two-metre-tall, bright blue Salvia uliginosa are equally statuesque. “None of the plants are grand and there aren’t any big, showy bloomers, but that’s not the point. There’s not much going on at all with some if you analyse them, but they form good strong verticals and then float and bob around – I like that.” The planting has got looser and more naturalistic over time and James has gradually weeded out the tallest, most thuggish elements, such as the cardoons and much of the cephalaria, as they were threatening to take over.
Plants here must be tough to survive: “I don’t really feed them and I water twice a year at most,” James says. The site is a windy one, 300 feet above sea level, beside the highest hill in Wiltshire, with little in the way of shelter from trees, although the original low farm walls that now mark out various areas of the garden offer some protection, as do the undulating hedges of beech and cotoneaster that mimic the shape of the hills. “The chalk soil is thin but at least there is never any mud to wipe off your boots, even after rain,” he adds.
His small cherry and apple orchards and two lines of upright, ornamental pears Pyrus communis ‘Beech Hill’ are growing fast. Other trees include six Betula utilis var. jacquemontii that James chose for their distinctive ghostly white bark, to mark the entrance to the meadow. On arches over several gateways grow Pyrus communis ‘Williams’ Bon Chrétien’ – delicious dessert pears that fruit prolifically.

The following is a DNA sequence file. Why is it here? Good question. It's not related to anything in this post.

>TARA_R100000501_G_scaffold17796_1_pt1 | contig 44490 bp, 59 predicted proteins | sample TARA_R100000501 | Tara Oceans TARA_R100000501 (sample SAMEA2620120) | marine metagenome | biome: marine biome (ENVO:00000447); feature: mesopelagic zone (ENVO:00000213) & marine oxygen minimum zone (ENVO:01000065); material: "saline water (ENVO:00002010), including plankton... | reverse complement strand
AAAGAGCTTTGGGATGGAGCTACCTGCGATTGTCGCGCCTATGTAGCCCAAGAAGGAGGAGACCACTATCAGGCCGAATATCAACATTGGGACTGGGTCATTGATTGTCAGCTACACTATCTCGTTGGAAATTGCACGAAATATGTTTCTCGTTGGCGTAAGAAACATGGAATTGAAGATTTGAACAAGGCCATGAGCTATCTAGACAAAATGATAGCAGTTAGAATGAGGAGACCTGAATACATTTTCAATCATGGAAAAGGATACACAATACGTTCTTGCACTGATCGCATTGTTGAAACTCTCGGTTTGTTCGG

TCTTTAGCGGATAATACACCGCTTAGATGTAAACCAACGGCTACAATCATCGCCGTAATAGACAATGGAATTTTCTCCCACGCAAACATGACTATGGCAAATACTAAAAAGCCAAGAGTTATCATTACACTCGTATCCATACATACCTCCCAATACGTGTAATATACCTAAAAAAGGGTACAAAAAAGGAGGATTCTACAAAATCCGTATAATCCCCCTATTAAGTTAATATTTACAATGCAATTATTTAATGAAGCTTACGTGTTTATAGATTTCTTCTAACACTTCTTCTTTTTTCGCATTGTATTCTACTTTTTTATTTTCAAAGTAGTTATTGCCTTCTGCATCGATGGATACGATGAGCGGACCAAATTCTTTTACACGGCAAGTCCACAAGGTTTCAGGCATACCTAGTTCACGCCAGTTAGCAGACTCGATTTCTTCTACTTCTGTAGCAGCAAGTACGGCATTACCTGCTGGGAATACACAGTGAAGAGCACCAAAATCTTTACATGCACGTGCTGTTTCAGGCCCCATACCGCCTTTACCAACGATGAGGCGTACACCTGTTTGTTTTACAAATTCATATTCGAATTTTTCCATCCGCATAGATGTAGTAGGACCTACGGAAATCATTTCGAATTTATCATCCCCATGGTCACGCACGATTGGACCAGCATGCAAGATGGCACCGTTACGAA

James, Charlotte and their daughter Phoebe, who has grown up here, make great use of the garden for entertaining friends and family. A paved sunken area, devised by Robin Williams, is perfect for barbecues, and there is plenty of space for big parties and homecooked food with produce from the vegetable garden. This is presided over by Charlotte: “I plant it up in one fell swoop at the end of May with an array of small plug plants supplied by a local organic vegetablegrower friend,” she explains. “I used to try to grow from seed but they struggled to get going because spring warmth arrives late here.” Just like James, Charlotte has learned to understand the idiosyncrasies of this rather special site and go with the flow.
THIS PAGE, CLOCKWISE FROM
TOP LEFT The mellow stone farmhouse dates from the 17th century; Echinacea purpurea; tall, branching Verbena hastata provides eyecatching detail; drifts of crimson sanguisorba are complemented by a mass of Eupatorium purpureum ‘Album’ and vertical fountains of feather reed-grass
OPPOSITE Helenium ‘Moerheim Beauty’
THIS PAGE, CLOCKWISE FROM
TOP LEFT Himalayan birches flank the grass path to the fields beyond; a chestnut gate made to order by greenmanwoodcrafts. co.uk; the view across clouds of Salvia officinalis to the Wiltshire countryside; prolific-fruiting Pyrus communis ‘Williams’ Bon Chrétien’; vibrant Hydrangea serrata
OPPOSITE Grasses soften the dramatic pairing of yellow
Rudbeckia ‘Goldsturm’ with the fiery foliage of Euonymus alatus in borders by the canal